Membrane Microdomains and cAMP Compartmentation in Cardiac Myocytes

Membrane Microdomains and cAMP Compartmentation in Cardiac Myocytes


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"Signaling through the diffusible second messenger, 3′,5′-cyclic adenosine monophosphate (cAMP) is critical to the regulation of cardiac function. Several different G-protein-coupled receptors, including β-adrenergic receptors, muscarinic receptors, and E-type prostaglandin receptors, elicit distinct responses using this ubiquitous second messenger. One critical paradigm that has emerged to explain this behavior is that cAMP signaling is compartmentalized. Spatially confining specific receptors and their downstream effector proteins to form subcellular signaling complexes has been proposed to allow for the high efficiency and fidelity in producing specific functional responses. In cardiac myocytes, lipid rafts created by cholesterol- and sphingolipid-rich membrane microdomains have been demonstrated to act as one means of sorting appropriate receptors and corresponding effectors to relevant subcellular locations. Caveolae, which represent a specific subset of lipid rafts, can dynamically attract or exclude specific signaling proteins through a variety of mechanisms to create highly localized and self-sufficient multi-molecular signaling complexes. Furthermore, disruption of this organization in disease states such as heart failure has been found to alter cAMP responses. In this review, we summarize the current understanding of the role of membrane domains in cAMP signaling in cardiac myocytes. We also highlight the insights gained from previous studies to offer new avenues of research in this expanding field of study."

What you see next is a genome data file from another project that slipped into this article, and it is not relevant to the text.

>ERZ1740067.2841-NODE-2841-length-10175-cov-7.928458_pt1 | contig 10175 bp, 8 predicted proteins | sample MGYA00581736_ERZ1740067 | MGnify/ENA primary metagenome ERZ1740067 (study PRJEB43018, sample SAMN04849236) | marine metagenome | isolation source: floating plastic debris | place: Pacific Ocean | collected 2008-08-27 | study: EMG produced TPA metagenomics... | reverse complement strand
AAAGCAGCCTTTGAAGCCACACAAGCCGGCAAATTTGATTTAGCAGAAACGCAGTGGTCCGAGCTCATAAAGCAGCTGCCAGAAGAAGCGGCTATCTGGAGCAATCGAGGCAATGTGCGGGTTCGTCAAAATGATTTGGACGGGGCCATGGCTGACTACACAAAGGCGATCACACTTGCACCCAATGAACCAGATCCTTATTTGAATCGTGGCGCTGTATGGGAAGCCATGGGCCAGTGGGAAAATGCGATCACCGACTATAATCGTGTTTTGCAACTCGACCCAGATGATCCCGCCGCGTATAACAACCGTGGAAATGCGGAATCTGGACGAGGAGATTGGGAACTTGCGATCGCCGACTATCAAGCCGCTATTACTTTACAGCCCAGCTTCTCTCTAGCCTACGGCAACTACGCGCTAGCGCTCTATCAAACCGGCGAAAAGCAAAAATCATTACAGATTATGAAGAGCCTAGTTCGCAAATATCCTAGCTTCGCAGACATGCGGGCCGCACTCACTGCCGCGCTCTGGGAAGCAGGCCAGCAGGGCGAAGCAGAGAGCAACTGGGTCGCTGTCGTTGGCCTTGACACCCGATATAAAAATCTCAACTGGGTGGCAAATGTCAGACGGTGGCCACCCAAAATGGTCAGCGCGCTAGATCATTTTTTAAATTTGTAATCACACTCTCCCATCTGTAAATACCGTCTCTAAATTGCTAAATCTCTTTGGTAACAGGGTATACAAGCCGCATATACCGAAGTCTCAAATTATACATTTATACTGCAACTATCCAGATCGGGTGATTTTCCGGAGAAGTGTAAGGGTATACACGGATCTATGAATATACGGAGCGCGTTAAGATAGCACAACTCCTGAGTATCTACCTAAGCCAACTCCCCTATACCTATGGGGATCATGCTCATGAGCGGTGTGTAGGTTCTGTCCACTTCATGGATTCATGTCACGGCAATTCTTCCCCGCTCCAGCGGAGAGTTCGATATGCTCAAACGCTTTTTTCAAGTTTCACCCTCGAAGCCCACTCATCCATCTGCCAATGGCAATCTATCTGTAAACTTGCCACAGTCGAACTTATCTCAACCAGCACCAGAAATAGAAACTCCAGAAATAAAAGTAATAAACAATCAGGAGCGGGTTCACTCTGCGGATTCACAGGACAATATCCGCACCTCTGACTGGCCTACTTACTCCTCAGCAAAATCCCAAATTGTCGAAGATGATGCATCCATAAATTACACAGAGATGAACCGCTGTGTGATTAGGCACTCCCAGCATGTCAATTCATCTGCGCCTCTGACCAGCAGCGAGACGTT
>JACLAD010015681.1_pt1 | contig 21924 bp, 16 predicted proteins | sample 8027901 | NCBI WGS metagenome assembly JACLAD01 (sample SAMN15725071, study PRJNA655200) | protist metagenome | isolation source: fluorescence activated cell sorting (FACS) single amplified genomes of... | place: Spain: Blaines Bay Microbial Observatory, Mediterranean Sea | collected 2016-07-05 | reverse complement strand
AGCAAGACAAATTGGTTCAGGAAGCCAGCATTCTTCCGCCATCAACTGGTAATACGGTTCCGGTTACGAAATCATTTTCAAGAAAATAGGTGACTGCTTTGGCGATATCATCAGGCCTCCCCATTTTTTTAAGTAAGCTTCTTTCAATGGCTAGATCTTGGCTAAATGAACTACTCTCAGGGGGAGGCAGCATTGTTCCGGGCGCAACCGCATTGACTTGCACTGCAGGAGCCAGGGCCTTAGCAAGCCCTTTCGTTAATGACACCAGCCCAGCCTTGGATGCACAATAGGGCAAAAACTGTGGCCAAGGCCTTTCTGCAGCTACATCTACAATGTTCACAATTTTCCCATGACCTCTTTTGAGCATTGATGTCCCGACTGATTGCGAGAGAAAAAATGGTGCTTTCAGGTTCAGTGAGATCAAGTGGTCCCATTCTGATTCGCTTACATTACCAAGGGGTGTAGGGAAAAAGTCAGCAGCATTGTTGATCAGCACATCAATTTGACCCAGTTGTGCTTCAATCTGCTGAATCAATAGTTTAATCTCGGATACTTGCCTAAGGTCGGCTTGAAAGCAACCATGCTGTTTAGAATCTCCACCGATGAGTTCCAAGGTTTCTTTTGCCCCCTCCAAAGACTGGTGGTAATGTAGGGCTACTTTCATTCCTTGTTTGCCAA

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Caveolae, Lipid rafts, Cardiac myocytes, G-protein-coupled receptors, Compartmentation, Cyclic adenosine monophosphate


Amino Acids, Peptides, and Proteins | Cardiovascular System | Cell Biology


In Viacheslav Nikolaev and Manuela Zaccolo(Eds.), Microdomains in the Cardiovascular System. Dr. Ostrom's chapter begins on page 17.

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Membrane Microdomains and cAMP Compartmentation in Cardiac Myocytes